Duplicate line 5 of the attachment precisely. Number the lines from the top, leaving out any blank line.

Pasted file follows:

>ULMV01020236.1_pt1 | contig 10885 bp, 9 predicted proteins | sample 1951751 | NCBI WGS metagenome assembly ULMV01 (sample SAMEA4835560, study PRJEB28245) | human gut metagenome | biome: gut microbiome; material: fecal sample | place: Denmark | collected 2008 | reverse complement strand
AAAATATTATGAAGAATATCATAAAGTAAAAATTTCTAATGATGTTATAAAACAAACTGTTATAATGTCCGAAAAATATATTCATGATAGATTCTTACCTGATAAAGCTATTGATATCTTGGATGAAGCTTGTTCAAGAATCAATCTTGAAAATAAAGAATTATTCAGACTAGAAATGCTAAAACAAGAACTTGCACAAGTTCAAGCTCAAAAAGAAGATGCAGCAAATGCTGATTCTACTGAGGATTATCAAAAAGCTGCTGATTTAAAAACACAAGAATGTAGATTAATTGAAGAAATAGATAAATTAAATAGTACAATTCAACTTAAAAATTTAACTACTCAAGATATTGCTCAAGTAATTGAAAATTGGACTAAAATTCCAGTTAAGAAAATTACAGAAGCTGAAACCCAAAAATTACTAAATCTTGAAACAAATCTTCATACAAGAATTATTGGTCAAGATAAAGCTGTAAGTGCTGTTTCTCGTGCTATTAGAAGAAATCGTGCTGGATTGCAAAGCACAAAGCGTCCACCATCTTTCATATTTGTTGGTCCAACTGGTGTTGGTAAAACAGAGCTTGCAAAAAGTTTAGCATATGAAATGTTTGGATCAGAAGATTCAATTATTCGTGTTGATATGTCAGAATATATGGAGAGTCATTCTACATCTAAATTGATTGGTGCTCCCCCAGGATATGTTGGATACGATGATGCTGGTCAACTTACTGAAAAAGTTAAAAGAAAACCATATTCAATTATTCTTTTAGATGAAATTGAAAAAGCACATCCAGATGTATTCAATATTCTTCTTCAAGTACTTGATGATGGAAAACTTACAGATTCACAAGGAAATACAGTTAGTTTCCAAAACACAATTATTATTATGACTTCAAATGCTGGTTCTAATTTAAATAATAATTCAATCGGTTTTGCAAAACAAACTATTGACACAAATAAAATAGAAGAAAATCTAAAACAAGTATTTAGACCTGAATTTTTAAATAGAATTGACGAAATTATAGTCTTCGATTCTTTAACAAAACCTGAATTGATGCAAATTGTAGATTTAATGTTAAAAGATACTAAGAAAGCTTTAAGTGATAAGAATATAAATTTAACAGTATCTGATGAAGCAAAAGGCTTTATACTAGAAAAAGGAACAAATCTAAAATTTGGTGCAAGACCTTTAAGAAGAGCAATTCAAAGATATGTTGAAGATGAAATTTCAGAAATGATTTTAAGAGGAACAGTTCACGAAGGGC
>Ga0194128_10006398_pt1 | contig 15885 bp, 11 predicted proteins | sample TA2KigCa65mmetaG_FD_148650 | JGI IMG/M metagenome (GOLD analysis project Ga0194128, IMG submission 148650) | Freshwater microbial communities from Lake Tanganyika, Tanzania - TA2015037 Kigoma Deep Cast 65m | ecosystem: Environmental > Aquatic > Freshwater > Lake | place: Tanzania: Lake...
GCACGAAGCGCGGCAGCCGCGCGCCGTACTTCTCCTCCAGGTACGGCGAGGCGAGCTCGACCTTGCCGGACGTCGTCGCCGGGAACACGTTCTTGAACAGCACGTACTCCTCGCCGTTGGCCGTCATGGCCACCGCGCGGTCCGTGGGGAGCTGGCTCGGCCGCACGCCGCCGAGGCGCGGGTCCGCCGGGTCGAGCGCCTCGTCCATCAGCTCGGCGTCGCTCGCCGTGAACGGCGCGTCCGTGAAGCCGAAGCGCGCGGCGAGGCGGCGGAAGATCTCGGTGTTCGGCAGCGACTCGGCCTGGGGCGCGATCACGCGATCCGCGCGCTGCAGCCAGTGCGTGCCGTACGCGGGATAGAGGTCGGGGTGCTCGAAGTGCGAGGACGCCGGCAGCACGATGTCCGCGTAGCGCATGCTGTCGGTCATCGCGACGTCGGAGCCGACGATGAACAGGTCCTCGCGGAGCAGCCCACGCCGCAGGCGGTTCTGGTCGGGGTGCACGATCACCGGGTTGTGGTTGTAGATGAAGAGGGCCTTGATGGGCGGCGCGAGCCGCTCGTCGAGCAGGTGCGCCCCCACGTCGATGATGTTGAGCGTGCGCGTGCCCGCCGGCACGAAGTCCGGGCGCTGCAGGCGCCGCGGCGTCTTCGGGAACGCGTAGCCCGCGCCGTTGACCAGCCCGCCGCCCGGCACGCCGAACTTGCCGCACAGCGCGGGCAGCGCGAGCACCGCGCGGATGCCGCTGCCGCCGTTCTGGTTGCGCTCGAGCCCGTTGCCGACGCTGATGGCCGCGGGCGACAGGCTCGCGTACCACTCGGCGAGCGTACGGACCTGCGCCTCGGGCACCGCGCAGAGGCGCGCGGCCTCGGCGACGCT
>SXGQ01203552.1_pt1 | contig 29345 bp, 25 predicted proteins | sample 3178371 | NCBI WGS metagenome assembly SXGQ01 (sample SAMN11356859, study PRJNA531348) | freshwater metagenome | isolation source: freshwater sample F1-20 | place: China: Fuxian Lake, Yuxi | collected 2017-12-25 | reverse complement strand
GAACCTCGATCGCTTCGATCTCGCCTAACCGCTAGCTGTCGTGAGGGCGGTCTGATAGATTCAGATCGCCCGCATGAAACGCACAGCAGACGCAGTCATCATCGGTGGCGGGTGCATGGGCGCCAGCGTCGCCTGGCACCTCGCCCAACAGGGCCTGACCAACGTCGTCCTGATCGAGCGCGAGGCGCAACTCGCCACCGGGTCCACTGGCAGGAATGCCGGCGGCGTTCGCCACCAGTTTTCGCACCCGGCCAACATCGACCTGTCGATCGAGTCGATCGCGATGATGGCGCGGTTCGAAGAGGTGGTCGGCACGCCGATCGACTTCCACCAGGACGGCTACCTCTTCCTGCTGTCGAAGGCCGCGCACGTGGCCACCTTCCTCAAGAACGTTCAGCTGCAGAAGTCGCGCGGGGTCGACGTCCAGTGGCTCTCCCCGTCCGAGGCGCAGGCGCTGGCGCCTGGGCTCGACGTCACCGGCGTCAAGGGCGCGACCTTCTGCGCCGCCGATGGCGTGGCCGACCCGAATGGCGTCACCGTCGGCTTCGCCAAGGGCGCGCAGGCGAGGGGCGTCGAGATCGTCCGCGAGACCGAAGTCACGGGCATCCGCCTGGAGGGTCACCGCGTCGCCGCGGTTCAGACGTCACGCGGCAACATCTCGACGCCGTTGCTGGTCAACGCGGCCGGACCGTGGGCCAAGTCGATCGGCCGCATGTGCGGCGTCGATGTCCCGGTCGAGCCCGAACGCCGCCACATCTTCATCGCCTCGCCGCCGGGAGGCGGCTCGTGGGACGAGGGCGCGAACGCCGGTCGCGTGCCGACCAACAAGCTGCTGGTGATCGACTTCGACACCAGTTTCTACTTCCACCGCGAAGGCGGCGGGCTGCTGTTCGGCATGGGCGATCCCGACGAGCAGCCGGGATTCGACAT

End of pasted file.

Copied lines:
>SXGQ01203552.1_pt1 | contig 29345 bp, 25 predicted proteins | sample 3178371 | NCBI WGS metagenome assembly SXGQ01 (sample SAMN11356859, study PRJNA531348) | freshwater metagenome | isolation source: freshwater sample F1-20 | place: China: Fuxian Lake, Yuxi | collected 2017-12-25 | reverse complement strand